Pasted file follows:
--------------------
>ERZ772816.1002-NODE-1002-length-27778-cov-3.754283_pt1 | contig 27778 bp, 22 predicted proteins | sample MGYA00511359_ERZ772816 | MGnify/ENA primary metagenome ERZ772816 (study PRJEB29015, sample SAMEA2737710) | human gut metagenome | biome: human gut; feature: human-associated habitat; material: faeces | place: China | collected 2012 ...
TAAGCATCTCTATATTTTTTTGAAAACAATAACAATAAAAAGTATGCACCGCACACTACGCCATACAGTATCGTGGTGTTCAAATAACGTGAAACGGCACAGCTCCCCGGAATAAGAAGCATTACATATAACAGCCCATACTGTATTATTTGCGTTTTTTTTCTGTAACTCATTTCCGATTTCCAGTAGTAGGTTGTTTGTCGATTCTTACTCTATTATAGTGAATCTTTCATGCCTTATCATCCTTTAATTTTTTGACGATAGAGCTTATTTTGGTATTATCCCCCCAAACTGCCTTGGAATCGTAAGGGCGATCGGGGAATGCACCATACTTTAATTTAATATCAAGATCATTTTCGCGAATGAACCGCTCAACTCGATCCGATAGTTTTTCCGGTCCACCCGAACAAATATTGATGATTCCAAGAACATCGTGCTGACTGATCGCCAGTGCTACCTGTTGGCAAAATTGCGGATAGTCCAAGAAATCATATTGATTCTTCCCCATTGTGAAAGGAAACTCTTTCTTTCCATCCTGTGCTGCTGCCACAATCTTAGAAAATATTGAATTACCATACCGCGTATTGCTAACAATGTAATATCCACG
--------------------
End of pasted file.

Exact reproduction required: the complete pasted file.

>ERZ772816.1002-NODE-1002-length-27778-cov-3.754283_pt1 | contig 27778 bp, 22 predicted proteins | sample MGYA00511359_ERZ772816 | MGnify/ENA primary metagenome ERZ772816 (study PRJEB29015, sample SAMEA2737710) | human gut metagenome | biome: human gut; feature: human-associated habitat; material: faeces | place: China | collected 2012 ...
TAAGCATCTCTATATTTTTTTGAAAACAATAACAATAAAAAGTATGCACCGCACACTACGCCATACAGTATCGTGGTGTTCAAATAACGTGAAACGGCACAGCTCCCCGGAATAAGAAGCATTACATATAACAGCCCATACTGTATTATTTGCGTTTTTTTTCTGTAACTCATTTCCGATTTCCAGTAGTAGGTTGTTTGTCGATTCTTACTCTATTATAGTGAATCTTTCATGCCTTATCATCCTTTAATTTTTTGACGATAGAGCTTATTTTGGTATTATCCCCCCAAACTGCCTTGGAATCGTAAGGGCGATCGGGGAATGCACCATACTTTAATTTAATATCAAGATCATTTTCGCGAATGAACCGCTCAACTCGATCCGATAGTTTTTCCGGTCCACCCGAACAAATATTGATGATTCCAAGAACATCGTGCTGACTGATCGCCAGTGCTACCTGTTGGCAAAATTGCGGATAGTCCAAGAAATCATATTGATTCTTCCCCATTGTGAAAGGAAACTCTTTCTTTCCATCCTGTGCTGCTGCCACAATCTTAGAAAATATTGAATTACCATACCGCGTATTGCTAACAATGTAATATCCACG